By Ken Perry
Your Harlow spoke to Harlow Councillor and Portfolio Holder for Housing Rod Truan about the current housing situation in Harlow.
Councillor Truan stated that “council housing is a big part of housing in Harlow because we have 9,000 council houses and 2,000 leaseholder properties.” This amounts to about a third of housing in the town which is high when compared to other areas of the country.
Right to Buy has placed many houses into the hands of buy-to-let-investors, which has led to a disparity between people living in council houses that charge affordable rents, compared to those renting in the private sector, some of whom are paying extortionate rents.
Harlow’s Hosing Needs Register currently has about 4,000 signatories, highlighting the need for more houses in Harlow.
Councillor Truan praised both the outgoing Labour government and the coalition government for their enabling of local councils through self-financing. Councillor Truan said that self-financing has allowed Harlow Council to keep revenue from rent which has in turn allowed the council to spend the revenue to address the town’s needs. The councillor noted that this has been “really positive for Harlow.”
Self-financing has allowed Harlow to build the first council homes in 30 years.
Despite some positivity on Harlow’s public housing sector, Councillor Truan raised his concern with Harlow’s private housing sector “being left behind” because the council cannot do anything about the falling standard of private housing in Harlow which houses tenants to deal with the shortfall in public housing. The councillor was keen to “set an example for the private sector” through the current investment that is improving Harlow’s public housing stock.
Councillor Truan criticised some national politicians for being out of touch with regard to the housing issue due to those politicians coming from “safe and secure backgrounds” resulting in lack of appreciation with regard to the importance of the UKs housing needs.
When pressed on the issue that many voters feel that they are effectively being penalised for paying for houses through private mortgages, whilst having to subsidise council housing, Councillor Truan replied that council housing “is not subsidised because people over the term of their tenancy pay for that house over and over again.”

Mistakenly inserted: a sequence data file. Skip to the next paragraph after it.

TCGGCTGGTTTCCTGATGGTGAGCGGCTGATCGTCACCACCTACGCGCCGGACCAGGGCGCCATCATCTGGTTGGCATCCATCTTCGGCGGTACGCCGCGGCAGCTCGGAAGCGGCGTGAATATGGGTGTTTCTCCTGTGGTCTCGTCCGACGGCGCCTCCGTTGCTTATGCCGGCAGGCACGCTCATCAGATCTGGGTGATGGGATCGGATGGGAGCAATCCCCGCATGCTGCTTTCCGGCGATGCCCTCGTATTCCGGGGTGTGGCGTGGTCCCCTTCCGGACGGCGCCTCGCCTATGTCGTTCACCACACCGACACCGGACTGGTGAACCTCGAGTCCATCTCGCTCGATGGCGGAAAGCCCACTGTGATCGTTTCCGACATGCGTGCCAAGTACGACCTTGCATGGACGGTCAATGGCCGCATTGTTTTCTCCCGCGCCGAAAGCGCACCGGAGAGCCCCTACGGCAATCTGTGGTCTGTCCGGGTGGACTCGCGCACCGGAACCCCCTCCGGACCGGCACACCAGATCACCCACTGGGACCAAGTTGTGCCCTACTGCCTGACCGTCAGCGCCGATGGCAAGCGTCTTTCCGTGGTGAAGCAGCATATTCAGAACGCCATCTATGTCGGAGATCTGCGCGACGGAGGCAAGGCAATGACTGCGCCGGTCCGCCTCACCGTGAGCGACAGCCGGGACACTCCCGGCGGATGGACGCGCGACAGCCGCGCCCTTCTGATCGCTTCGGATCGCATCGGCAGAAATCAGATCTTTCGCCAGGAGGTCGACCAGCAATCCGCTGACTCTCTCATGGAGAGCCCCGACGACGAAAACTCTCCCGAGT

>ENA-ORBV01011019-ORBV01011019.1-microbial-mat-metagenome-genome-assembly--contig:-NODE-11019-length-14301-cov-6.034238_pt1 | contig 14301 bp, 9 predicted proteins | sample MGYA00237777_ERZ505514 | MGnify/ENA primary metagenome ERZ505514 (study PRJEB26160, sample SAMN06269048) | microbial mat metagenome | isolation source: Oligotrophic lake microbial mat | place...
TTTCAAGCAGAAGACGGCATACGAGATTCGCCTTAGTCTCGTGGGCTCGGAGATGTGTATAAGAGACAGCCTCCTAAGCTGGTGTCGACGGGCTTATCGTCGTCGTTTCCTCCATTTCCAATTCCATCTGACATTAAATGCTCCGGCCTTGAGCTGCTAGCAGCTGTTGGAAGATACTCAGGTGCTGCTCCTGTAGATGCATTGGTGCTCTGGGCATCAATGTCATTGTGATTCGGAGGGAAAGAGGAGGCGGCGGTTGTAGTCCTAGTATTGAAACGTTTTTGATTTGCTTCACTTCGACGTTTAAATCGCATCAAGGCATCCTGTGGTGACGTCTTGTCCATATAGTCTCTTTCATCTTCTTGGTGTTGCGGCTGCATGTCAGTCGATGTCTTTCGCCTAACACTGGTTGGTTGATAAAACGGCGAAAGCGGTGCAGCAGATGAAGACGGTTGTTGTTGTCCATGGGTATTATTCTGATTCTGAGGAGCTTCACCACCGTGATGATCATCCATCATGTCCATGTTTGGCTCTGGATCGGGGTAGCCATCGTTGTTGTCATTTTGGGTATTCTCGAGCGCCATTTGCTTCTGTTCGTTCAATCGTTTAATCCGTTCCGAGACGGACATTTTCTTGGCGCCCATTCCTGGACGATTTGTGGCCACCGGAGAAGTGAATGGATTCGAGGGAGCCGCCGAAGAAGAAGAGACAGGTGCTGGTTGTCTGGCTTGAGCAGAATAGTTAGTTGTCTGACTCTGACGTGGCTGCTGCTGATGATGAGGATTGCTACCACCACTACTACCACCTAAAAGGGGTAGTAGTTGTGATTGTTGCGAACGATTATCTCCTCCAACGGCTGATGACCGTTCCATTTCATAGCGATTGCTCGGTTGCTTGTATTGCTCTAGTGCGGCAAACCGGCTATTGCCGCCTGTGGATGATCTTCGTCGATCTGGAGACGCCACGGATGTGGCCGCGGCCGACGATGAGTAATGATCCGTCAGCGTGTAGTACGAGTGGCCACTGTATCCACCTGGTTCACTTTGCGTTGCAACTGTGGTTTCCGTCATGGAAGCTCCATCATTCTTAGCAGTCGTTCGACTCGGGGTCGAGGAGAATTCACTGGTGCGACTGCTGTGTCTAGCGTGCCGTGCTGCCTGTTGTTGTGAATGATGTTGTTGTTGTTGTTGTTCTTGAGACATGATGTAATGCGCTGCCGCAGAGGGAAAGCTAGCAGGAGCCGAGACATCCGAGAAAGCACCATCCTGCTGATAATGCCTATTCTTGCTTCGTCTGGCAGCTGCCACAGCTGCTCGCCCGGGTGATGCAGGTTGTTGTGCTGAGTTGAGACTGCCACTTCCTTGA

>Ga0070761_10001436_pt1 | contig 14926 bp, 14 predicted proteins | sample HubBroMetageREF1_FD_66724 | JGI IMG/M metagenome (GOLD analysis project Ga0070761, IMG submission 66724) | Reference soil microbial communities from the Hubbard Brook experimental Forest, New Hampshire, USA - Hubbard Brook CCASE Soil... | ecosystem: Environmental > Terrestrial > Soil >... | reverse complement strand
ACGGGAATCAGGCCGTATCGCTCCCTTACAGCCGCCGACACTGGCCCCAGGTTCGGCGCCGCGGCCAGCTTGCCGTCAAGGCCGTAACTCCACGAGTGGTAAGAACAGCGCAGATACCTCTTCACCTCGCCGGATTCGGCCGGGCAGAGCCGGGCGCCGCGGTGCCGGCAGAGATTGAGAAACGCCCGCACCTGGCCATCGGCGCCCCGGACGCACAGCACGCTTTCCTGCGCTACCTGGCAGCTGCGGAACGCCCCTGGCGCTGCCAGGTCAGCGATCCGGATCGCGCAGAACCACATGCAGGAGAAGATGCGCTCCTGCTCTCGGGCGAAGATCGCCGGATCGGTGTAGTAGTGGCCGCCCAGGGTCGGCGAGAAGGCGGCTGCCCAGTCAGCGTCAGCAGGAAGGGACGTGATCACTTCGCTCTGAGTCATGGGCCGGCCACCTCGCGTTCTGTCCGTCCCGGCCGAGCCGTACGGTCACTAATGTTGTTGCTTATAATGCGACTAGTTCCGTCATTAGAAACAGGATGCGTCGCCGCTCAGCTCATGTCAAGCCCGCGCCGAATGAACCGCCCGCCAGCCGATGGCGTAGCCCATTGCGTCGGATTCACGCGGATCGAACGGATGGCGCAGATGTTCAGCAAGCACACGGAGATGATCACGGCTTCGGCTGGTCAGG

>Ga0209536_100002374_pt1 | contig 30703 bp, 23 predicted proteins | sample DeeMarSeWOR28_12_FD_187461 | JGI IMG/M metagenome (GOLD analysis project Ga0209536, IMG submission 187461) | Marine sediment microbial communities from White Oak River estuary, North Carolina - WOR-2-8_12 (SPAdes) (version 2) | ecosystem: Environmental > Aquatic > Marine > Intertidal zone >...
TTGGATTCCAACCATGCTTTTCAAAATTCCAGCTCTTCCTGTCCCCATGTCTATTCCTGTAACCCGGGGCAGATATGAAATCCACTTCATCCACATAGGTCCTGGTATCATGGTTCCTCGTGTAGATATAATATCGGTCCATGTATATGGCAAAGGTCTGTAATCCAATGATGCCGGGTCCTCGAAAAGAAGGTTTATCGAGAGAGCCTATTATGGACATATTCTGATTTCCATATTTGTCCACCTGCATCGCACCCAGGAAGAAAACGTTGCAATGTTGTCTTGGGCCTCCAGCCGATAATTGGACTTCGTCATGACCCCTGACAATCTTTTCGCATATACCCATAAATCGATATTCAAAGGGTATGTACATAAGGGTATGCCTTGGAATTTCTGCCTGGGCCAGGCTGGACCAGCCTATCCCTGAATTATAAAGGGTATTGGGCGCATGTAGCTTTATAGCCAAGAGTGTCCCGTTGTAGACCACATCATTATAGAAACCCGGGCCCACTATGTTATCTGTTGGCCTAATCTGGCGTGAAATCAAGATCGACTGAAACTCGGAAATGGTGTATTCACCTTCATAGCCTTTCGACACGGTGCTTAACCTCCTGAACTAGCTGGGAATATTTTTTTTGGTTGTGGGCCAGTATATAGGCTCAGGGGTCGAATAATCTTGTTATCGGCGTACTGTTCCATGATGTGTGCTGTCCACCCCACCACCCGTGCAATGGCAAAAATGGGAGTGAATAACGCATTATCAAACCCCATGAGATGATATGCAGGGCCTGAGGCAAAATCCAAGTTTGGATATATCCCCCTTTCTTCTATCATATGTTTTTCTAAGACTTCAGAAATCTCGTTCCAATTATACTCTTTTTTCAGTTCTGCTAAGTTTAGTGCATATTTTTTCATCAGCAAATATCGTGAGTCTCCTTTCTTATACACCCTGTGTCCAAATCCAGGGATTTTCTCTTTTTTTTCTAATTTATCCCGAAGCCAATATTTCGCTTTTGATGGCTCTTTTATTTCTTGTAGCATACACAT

Councillor Truan added: “I understand where these voter’s concerns come from, but what we shouldn’t have is a position where council tenants are being demonised.” The councillor argued that a mixed economy of housing that’s affordable and effective for all through the building of more council houses would give people the choice between council or private housing.
One particular issue that has come to the forefront with social housing is the selling of public houses to private landlords, who then rent the property to tenants waiting for a council house. This results in the Government having to pay market rates of rent whilst tenants wait to be housed in the public sector. Councillor Truan responded that this was the issue that was costing the taxpayer because they are “paying for higher housing costs.” This has resulted in situation where housing benefit has become what Councillor Truan has described as a “landlord tax, which effectively means that landlords are making lots of money out of housing benefit.” Councillor Truan said that more public housing would bring this cost down.
Harlow Council is hoping to transfer the duties of Kier, a company that has worked with the council for a number of years on housing maintenance, into the hands of a Local Authority Trading Company. Councillor Truan praised the move, revealing that the Local Authority Trading Company will reduce the financial risks to Harlow Council whilst allowing it to “take a flexible approach to reducing the budget.”
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